Everybody knows of the problems of aging adults, but many elders do nothing about preparing for aging. Following are the most common mistakes.
If you do nothing to deal with aging, you have a good chance of lifetime probate. That means the probate court must appoint a guardian or conservator to handle your affairs. One study found that the number one cause of probate guardianship was the need for emergency medical treatment when the patient cannot give consent.
The cost of probate over your lifetime can be enormous and you lose control over your life.
Only Planning for Death
Many people think they are "all set" if they have a will, but a will is only effective at death. We are talking about lifetime issues, not what happens after we die.
Joint property with children
Many seniors think they are all set if they have a daughter or son on their bank accounts with them. The thinking goes "that way they can pay the bills if cannot." There are many problems with joint accounts. The first is that it solves only one problem of aging - paying bills. Joint accounts give the child no ability to help the parent in any other way. If the child calls the insurance company they will ask, "Are you the insured?" The child will say, "No, but, I'm joint on the bank account." That goes nowhere.
The more serious problem is the risk of losing your life savings to a child who may not be financially responsible. The same can go for the house. If a child is a joint owner, if that child is sued, divorced or goes into bankruptcy, so does your property.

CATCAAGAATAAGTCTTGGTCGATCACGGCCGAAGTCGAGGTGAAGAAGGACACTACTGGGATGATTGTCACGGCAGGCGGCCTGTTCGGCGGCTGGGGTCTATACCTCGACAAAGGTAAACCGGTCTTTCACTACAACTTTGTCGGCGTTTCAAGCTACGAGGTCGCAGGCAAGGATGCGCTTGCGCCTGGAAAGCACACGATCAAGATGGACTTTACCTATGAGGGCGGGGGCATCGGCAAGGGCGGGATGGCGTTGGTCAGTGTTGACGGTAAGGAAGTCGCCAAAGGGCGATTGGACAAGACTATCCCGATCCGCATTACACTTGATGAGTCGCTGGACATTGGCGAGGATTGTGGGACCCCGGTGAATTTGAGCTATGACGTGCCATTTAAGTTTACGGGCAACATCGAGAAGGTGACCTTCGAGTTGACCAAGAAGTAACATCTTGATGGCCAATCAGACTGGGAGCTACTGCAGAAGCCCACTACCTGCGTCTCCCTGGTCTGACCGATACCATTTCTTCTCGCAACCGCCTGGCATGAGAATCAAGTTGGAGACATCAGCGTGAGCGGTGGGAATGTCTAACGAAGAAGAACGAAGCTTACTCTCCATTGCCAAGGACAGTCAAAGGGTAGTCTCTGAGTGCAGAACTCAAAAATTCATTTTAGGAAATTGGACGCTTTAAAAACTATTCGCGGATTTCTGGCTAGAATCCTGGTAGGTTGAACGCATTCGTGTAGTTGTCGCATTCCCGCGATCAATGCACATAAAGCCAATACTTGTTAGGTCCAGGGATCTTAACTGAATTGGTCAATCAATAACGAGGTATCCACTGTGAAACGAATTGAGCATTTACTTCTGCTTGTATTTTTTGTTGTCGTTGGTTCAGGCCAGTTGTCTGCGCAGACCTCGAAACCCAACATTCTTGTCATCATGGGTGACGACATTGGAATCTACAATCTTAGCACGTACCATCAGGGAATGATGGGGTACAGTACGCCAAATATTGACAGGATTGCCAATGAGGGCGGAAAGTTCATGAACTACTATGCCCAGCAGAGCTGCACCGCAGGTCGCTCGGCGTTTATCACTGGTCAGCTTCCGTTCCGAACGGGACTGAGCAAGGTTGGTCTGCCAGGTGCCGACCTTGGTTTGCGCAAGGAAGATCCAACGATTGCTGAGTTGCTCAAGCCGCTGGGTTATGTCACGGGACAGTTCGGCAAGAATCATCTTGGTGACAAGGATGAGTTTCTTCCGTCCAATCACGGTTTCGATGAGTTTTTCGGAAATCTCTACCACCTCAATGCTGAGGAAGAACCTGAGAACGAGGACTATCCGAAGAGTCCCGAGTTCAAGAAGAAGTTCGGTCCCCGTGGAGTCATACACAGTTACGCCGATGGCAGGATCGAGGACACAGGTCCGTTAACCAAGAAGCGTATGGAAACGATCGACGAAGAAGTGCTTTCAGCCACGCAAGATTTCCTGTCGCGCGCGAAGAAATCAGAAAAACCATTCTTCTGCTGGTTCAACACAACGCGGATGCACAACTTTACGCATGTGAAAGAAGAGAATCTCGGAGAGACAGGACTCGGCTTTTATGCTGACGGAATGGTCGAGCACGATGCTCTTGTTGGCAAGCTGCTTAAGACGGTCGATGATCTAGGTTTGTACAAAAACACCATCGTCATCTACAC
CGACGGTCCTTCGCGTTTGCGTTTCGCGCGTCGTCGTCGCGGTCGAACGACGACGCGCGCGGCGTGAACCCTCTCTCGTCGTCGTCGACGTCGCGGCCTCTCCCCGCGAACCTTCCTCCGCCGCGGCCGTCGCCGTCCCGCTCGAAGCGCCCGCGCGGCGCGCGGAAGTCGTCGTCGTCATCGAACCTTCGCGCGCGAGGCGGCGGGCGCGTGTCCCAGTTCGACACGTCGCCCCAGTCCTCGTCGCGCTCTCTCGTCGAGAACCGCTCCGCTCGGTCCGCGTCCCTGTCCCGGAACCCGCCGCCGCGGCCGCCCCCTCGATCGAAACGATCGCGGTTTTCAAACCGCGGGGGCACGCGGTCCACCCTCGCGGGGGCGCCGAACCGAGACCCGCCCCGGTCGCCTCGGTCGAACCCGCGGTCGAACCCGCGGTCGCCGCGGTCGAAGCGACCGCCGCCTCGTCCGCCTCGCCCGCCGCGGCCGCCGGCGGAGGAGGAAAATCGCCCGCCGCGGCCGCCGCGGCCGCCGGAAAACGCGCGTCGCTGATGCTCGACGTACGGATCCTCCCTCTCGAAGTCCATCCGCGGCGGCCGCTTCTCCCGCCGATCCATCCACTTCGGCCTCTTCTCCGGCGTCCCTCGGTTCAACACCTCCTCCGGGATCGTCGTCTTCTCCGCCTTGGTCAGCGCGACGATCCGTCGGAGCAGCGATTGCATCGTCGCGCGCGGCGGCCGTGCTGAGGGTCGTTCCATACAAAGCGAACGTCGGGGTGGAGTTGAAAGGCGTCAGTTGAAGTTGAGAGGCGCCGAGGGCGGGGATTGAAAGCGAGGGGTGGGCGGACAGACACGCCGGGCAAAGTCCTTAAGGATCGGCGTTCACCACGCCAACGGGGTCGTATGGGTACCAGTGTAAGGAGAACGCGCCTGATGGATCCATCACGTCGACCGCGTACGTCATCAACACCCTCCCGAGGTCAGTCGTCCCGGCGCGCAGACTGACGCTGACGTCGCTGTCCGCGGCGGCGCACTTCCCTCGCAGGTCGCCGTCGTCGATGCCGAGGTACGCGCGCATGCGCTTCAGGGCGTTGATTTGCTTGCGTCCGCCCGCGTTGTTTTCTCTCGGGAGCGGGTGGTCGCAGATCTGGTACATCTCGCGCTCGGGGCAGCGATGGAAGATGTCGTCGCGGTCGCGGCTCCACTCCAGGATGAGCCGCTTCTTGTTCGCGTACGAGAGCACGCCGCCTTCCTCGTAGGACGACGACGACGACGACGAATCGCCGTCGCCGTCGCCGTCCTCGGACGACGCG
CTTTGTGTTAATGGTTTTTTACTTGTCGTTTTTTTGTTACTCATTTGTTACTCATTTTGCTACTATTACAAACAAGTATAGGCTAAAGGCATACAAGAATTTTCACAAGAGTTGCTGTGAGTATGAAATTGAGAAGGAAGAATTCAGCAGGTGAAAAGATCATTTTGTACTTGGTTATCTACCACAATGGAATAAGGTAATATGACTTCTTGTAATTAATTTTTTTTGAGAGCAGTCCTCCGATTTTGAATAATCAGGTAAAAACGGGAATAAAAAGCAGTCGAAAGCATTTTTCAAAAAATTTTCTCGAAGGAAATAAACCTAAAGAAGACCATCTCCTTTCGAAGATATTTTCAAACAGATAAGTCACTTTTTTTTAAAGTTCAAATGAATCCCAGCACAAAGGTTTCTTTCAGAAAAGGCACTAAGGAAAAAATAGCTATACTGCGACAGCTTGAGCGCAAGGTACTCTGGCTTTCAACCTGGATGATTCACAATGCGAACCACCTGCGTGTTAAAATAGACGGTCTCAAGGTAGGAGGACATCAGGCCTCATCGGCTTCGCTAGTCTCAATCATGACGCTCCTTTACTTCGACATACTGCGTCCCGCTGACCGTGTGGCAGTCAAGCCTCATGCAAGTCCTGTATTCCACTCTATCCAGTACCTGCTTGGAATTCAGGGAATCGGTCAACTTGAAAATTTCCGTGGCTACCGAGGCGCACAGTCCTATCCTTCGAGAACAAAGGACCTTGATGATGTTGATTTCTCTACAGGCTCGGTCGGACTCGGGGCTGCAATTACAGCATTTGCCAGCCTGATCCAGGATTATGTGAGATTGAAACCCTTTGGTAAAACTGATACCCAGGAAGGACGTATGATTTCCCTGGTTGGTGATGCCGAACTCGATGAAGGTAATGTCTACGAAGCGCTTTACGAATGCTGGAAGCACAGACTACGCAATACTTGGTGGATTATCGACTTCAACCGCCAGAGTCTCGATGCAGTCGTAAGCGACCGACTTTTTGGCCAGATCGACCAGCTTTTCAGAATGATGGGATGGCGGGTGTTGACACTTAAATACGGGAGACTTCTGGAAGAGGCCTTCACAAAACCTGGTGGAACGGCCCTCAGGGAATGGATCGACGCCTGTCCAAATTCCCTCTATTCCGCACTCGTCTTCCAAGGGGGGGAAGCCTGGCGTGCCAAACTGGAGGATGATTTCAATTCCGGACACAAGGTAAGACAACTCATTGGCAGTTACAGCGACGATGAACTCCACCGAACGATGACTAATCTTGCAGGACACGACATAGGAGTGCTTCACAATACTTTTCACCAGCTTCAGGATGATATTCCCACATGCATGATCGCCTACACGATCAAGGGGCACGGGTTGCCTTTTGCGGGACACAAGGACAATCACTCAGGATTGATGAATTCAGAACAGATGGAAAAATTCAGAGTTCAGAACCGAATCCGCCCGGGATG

And finally, joint accounts can be the source of probate battles after the death. What if a parent makes an account joint with one child? After the parent dies, will the child share it with the other children? What if the parent's will says to share equally? Unfortunately, there are no absolute legal rules and questions like these are often answered after a bitter battle in probate court.
Paying employees under the table.
People who work for you in your home have rights as employees. You are responsible for collecting and paying income,
Suppose a lady falls down the stairs carrying laundry. She can file for workers compensation and have her medical bills and her wage loss paid by the employer-you. If you "let her go" because your daughter can now do it, the former employee could file for unemployment, and that opens you up to back taxes, interest and penalties.
Not getting legal advice for "means tested" government benefits.
Veterans "Aid and Attendance" and
It is really easy to do it right. For the average person a "life care" plan is no more difficult than preparing for "death and taxes." All you have to do is identify your trusted assistants and give them legal authority to do what they will need to do - everything. And then make sure they know when to get professional advice. Do that and you are 99 percent there to having aging go as smoothly as it can.